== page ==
I’m pretty sure there’s a file on me at the Pentagon. It may not have my name on it, but for the years I lived in DC, I’m certain that someone was tracking my movements. If they weren’t, they should get fired ‘cause I was totally asking for it.
I was still a heavy smoker back then and a serious cyclist and a person who likes to get good deals on stuff. (I am still two of these things.) These three character traits meant that every two weeks, I’d ride from my Northwest DC neighborhood to the Costco in Virginia to buy cartons of cigarettes.
I did this because it was cheaper, Virginia tax being much lower than the District’s, and partly because it gave me a clear destination for my ride and was a good hour-long trip each way.
I’d start in Rock Creek Park, one of the bigger urban parks in America, and cruise along the bike trails through the trees and over streams and around joggers, yelling “On your left!” every once in a while so people would get the hell out of my way. Then I’d jump onto the bike path that ran alongside the major roads, passing the Watergate and thinking of Nixon and Forrest Gump, and then past the Kennedy Center and I’d completely skirt the Lincoln Memorial to cross the Potomac, avoiding Arlington Cemetery entirely and getting to my favorite part of the ride: crossing through the Pentagon parking lot.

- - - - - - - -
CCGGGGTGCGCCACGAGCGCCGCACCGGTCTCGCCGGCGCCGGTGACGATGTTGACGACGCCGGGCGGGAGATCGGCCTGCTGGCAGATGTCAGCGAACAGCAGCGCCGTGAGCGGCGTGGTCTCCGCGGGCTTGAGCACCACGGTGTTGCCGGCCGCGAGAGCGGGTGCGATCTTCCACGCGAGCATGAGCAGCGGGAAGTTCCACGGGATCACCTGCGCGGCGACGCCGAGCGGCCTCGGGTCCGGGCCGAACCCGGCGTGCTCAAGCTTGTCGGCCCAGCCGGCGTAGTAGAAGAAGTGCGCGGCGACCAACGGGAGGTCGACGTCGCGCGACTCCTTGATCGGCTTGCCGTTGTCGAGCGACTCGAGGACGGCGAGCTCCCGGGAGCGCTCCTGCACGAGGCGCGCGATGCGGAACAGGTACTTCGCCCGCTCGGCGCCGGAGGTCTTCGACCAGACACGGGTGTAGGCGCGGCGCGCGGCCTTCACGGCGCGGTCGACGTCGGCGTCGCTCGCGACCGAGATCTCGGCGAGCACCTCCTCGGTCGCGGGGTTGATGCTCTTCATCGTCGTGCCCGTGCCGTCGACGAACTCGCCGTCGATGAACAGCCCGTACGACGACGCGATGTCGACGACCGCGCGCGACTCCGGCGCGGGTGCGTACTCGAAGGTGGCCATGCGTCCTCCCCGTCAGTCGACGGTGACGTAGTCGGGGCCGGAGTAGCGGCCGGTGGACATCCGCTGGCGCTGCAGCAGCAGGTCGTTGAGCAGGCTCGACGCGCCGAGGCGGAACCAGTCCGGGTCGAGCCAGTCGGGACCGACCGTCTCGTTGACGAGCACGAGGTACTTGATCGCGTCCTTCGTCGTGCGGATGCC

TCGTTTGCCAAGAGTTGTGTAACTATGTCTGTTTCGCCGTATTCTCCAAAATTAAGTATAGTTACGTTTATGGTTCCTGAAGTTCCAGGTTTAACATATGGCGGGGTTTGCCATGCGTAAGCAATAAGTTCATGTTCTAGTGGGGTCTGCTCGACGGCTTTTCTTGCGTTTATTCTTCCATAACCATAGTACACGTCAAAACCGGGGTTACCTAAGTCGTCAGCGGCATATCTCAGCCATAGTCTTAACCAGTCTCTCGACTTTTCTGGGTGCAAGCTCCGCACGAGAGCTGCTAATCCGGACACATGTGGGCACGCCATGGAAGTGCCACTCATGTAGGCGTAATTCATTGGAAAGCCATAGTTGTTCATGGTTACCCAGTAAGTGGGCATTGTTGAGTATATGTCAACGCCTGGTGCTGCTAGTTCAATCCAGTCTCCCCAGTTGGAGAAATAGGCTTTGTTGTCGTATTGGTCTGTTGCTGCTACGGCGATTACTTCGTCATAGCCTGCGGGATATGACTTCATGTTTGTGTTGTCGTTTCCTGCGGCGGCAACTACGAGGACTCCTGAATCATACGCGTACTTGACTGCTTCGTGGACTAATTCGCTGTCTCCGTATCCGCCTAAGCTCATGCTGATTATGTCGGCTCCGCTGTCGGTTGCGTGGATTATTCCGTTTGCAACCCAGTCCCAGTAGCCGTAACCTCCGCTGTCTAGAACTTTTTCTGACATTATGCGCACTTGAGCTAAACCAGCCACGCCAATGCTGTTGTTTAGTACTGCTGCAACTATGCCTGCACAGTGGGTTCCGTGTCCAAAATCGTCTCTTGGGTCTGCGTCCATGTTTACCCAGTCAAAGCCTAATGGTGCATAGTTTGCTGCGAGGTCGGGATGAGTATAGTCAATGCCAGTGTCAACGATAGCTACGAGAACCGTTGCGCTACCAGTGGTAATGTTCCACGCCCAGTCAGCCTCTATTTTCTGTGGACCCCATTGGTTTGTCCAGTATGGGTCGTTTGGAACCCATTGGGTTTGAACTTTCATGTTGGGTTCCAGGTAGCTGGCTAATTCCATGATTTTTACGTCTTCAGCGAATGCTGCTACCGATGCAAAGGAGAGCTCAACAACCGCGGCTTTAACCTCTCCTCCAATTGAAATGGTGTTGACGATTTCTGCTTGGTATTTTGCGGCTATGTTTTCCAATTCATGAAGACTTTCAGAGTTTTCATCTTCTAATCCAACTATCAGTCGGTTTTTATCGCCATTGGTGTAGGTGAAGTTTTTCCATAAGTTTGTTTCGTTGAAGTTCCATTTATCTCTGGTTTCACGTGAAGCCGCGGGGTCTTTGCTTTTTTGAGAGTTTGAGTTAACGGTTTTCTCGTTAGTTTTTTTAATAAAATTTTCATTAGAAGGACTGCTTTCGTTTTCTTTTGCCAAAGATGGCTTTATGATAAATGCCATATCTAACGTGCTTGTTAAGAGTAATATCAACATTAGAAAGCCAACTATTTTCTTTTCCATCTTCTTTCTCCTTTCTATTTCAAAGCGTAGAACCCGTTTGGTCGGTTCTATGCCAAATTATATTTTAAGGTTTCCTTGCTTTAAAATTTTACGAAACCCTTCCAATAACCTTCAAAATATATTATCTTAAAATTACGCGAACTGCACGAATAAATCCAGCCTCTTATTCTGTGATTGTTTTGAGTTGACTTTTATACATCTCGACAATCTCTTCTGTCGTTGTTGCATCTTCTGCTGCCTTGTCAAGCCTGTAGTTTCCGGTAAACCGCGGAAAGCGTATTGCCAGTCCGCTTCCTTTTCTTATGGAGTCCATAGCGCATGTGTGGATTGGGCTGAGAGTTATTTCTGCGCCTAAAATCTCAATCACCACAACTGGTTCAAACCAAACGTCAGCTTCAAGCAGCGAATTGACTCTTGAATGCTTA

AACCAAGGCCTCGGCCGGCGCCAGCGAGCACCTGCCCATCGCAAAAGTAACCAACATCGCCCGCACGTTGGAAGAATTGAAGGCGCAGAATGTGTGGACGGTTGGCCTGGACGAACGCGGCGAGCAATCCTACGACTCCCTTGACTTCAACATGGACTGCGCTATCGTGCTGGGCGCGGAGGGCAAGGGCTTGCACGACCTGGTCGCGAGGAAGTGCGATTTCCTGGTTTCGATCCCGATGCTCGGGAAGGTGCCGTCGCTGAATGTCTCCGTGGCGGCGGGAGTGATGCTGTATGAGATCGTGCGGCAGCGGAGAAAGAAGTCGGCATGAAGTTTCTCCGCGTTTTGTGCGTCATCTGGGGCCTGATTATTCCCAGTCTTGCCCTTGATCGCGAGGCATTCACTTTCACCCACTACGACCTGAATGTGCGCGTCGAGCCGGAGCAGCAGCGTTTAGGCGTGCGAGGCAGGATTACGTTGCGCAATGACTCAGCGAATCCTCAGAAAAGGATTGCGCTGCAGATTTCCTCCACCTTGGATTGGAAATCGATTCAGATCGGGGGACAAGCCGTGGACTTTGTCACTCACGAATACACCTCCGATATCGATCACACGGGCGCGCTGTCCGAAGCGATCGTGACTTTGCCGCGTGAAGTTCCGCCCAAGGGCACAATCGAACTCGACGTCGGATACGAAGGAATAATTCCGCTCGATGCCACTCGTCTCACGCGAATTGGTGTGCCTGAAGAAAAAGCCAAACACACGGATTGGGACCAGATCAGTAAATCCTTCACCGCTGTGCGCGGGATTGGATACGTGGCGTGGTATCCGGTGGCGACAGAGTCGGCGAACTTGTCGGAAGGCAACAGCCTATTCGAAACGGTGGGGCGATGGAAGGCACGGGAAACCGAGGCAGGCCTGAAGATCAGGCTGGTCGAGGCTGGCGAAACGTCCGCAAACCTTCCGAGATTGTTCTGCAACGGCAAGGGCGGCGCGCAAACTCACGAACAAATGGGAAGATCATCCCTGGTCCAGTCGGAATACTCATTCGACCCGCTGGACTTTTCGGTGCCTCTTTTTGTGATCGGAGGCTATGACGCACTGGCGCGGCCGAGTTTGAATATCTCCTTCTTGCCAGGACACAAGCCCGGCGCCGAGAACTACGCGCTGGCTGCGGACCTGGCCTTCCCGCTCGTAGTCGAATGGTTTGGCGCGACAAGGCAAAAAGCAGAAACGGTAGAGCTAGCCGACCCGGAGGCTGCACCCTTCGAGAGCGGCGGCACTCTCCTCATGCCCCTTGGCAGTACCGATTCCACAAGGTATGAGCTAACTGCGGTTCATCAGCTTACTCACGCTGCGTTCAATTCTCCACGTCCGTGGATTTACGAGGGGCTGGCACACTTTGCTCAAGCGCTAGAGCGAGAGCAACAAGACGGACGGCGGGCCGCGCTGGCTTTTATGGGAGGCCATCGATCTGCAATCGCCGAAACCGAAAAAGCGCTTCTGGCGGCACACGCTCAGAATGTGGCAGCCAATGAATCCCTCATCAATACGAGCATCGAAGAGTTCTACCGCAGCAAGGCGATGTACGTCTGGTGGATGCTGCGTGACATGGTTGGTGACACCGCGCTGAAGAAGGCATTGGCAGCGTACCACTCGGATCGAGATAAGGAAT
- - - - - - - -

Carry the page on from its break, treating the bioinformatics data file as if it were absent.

I’m not gonna lie; every time I did it, I was anxious I’d get stopped and questioned but that was part of the fun. This is where my file comes in: I’m sure someone somewhere in the building noticed me and I suspect that there was a log of my regular trips around all the barriers they had set up because I was the only cyclist I ever saw there, and I did look a little suspicious. Keep in mind that this was all Post Terror (after 9/11) and I had a black pannier on my bike and was usually wearing wrap-around reflective biking glasses and singing along loudly to my iPod.
An hour later, I’d come back through the parking lot, my pannier filled with 40 packs of cigarettes I shouldn’t technically have as well as other weird Costco items like a 2-lb bag of dried mango slices or a bunch of blank VHS cassettes. (Even before DVRs existed, I time-shifted all my TV-viewing because I don’t like people trying to sell me crap.)
I’ll never know if there really is or was a file on the girl who used to show up on odd days of the week, cruising at top speed through the parking lot of one of America’s most secure buildings, but I like to think that I at least amused some security guards who wondered what the hell I thought I was doing. If I had ever been stopped, things could have gone badly for me, but I wasn’t and I live to tell the tale of defying the US Department of Defense right to its face. ¡Toma!